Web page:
Engineer of the Week No.110: Peggy Lilian Hodges (11th June 1921 – 21st November 2008) OBE, MA, CEng, FRAeS, FIMA, HonFIET
On the 11th anniversary of her death we remember defence electronics engineer Peggy Hodges.
Peggy Lilian Hodges, was born in London in 1921 into modest circumstances which cannot have improved when her father Ernest, a credit draper, died when she was only 4 years old. She was educated at the Westcliff High School for Girls, in Essex and then gained a modest State Scholarship to take a degree in mathematics from Girton College, Cambridge in 1943. Her first job was as a radio engineer with Standard Telephone & Cable, where she worked on airborne communications and the ILS blind beacon landing equipment. In 1950 she joined the GEC Applied Electronics Laboratories at Stanmore, Middlesex, as a microwave and systems engineer, working on guided weapons. Missile projects included Red Dean and Sea Dart, which relied heavily on the systems assessments produced by Hodges and her team. She became an expert on simulation and systems, including assessments of random aberrations, types of dish stabilisation, target glint and sea reflection problems. She progressed to become Systems Manager and then Project Manager of the Guided Weapons Project (Sea Dart Guidance) in the Guided Weapons Division. She was consulted by other laboratories and government departments and was sent on government missions to the USA. She was a member of the Radome Electrical Performance Panel for Guided Weapons and aircraft for the Ministry of Aviation. Among other projects, Hodges worked in the Underwater Weapons Division on trials planning and analysis for air-launched guided torpedoes, and later worked on simulation, identifying problems affecting guided weapons systems.
Her work on guided weapons was featured in a BBC documentary in the 1960s, when she was filmed at work at the Ministry of Defence’s guided-missile firing range at Aberporth in Wales. In 1971 she was promoted to Deputy guided weapons project division manager (systems) at Marconi space and defence systems, within GEC. Her division did general performance work, systems studies, simulations, trials planning analysis. Hodges formally retired from GEC in 1981 but continued to do general systems consultancy for the Guided Weapons Division of Marconi Space and Defence Systems (MSDS), Stanmore.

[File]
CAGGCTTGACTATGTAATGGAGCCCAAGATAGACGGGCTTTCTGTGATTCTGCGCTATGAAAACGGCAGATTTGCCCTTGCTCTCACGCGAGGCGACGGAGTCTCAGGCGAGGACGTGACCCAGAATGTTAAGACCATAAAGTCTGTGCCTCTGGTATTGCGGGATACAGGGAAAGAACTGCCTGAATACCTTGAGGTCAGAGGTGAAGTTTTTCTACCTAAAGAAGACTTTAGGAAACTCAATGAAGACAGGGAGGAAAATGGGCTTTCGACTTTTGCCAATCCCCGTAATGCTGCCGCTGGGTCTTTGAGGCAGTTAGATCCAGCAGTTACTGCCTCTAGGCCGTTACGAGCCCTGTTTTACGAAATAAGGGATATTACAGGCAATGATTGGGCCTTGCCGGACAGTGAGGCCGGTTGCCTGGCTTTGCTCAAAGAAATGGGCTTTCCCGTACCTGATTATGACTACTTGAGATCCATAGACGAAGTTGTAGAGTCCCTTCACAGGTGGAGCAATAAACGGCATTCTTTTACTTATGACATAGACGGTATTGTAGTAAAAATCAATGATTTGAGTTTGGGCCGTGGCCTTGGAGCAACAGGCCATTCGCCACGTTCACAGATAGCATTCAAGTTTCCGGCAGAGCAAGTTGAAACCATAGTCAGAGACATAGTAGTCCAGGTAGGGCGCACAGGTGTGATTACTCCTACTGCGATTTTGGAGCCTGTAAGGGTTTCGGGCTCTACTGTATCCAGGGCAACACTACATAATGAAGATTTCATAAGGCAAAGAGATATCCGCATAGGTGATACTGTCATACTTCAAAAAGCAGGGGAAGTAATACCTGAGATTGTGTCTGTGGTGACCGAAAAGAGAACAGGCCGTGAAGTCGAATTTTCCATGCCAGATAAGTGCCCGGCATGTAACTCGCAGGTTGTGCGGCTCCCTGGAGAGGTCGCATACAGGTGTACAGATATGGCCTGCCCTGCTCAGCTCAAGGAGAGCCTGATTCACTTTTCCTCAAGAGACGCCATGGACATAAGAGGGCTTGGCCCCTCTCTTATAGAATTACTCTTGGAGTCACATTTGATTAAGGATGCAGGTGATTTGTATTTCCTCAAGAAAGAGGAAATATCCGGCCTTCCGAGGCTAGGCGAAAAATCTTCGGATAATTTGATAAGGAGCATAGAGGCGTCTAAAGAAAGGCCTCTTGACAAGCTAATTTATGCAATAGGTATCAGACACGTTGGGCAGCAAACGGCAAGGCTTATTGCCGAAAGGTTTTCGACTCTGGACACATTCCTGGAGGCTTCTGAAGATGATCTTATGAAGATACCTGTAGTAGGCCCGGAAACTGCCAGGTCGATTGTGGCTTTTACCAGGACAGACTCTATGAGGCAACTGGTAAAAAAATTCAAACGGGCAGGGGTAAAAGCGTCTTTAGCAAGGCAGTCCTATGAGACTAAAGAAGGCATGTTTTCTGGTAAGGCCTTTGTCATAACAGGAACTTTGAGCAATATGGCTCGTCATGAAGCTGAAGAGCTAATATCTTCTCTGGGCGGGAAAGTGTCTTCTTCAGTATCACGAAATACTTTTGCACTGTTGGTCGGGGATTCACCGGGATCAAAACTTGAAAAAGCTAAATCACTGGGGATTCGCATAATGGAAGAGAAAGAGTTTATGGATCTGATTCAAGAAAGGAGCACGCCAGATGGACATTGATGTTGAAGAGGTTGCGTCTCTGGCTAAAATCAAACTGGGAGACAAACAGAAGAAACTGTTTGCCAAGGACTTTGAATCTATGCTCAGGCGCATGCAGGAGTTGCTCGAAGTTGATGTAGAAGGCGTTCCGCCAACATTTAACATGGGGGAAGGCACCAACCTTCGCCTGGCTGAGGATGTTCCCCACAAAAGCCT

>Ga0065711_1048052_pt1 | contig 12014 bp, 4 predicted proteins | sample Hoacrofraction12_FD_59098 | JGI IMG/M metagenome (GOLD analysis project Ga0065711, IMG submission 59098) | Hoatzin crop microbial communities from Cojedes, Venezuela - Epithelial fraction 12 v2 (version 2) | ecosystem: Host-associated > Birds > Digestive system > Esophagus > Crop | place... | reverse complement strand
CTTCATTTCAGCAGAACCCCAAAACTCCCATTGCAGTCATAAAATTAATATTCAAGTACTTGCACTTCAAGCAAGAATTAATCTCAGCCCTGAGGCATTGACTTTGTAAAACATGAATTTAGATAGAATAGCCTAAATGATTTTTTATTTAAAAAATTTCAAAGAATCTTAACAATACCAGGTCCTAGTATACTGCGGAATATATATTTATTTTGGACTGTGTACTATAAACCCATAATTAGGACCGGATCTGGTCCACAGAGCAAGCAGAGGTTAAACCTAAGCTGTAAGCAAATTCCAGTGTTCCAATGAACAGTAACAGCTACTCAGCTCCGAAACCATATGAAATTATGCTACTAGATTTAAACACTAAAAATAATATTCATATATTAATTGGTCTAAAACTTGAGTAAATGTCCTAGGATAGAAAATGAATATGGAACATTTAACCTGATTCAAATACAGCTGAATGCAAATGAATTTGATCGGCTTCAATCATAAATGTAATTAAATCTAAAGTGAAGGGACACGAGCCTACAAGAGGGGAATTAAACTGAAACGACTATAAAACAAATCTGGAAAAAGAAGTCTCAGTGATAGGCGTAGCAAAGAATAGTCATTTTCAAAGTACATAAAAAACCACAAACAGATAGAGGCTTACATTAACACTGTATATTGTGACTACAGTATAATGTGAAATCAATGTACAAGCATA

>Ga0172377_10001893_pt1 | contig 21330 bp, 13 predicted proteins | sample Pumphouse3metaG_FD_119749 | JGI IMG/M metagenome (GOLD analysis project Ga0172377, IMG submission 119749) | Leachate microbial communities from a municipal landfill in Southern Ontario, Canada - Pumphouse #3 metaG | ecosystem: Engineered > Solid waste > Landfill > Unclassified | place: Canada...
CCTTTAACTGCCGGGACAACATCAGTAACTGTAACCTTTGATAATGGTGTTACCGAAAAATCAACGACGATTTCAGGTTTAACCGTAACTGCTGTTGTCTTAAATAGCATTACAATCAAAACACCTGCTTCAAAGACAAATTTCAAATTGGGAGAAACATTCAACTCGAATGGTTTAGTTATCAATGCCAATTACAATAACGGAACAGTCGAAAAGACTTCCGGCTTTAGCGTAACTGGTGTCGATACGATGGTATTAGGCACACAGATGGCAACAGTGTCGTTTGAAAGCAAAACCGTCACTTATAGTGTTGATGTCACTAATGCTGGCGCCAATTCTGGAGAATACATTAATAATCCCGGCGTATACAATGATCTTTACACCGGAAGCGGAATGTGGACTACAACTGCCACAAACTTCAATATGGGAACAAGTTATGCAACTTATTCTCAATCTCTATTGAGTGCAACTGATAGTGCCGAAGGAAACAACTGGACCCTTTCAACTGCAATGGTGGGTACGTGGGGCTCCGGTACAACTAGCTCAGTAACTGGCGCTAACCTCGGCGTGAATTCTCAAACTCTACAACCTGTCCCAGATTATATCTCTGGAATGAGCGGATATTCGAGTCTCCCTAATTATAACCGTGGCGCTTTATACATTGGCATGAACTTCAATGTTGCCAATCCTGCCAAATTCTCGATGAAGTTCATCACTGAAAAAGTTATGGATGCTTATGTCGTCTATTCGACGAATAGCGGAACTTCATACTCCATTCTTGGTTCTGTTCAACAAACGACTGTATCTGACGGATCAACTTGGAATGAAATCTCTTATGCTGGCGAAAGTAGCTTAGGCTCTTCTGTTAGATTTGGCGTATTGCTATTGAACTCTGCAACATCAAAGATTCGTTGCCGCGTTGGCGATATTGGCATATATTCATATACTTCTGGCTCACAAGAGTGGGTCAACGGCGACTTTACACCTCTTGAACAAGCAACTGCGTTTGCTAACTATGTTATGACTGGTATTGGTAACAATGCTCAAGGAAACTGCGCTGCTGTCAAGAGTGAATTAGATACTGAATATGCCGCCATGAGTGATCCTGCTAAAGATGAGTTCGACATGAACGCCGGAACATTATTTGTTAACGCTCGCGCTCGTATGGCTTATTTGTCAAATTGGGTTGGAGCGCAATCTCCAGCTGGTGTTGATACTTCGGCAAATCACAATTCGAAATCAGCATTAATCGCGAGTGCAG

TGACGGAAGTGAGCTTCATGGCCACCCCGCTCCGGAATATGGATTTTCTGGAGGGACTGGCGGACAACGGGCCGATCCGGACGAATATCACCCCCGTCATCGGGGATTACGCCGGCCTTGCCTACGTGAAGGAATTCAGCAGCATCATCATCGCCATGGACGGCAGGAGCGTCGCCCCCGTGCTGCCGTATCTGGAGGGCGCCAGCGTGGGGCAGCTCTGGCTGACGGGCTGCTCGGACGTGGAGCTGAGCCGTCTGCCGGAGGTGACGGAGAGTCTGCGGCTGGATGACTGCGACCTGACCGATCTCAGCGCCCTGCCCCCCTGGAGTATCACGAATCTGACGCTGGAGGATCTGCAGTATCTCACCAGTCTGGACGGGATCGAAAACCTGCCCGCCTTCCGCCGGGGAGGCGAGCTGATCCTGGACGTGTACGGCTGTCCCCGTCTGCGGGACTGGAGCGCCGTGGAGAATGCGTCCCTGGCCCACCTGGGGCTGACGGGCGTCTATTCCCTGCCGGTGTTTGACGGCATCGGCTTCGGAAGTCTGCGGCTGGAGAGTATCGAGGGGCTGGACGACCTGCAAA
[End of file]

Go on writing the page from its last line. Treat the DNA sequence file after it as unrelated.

In retirement she did voluntary work in an old people’s home, and was involved in the setting up, by the Institution of Electrical and Electronics Incorporated Engineers, of a new annual competition: the Girl Technician Engineer of the Year, later Young Woman Engineer of the Year. She was Chair of the Caroline Haslett Trust set up to encourage girls, by means of scholarships and competitions, to take up careers in engineering, and in 1982-3 was President of Soroptimist International St Albans and District. She was also a member of the Fawcett Society, was interested in ballet, opera and classical music.
Having joined the Women’s Engineering Society in 1960 she soon became a council member and was the society’s president in 1972-3
In 1959 she became an Associate Fellow of the Royal Aeronautical Society and a full Fellow 10 years later, having already been the first woman to take the Chair at a meeting of the Royal Aeronautical Society, when the subject under discussion was "Guided Weapon Simulators."
In 1970 she received the Whitney-Straight Award for outstanding performance by a woman in the field of Aeronautics, and 2 years later she was awarded the OBE in the Queen’s Birthday Honours, for her contribution to guided weapons technology. In 1994 Hodges became the first female honorary fellow of Institution of Electronics and Electrical Incorporated Engineers (IEEIE, later the IET).
She died in 2008 in Buckinghamshire and legacies include the “Peggy Hodges Prize” for the highest performing female student completing the second year of a full time MEng/BEng Engineering degree at the University of Hertfordshire.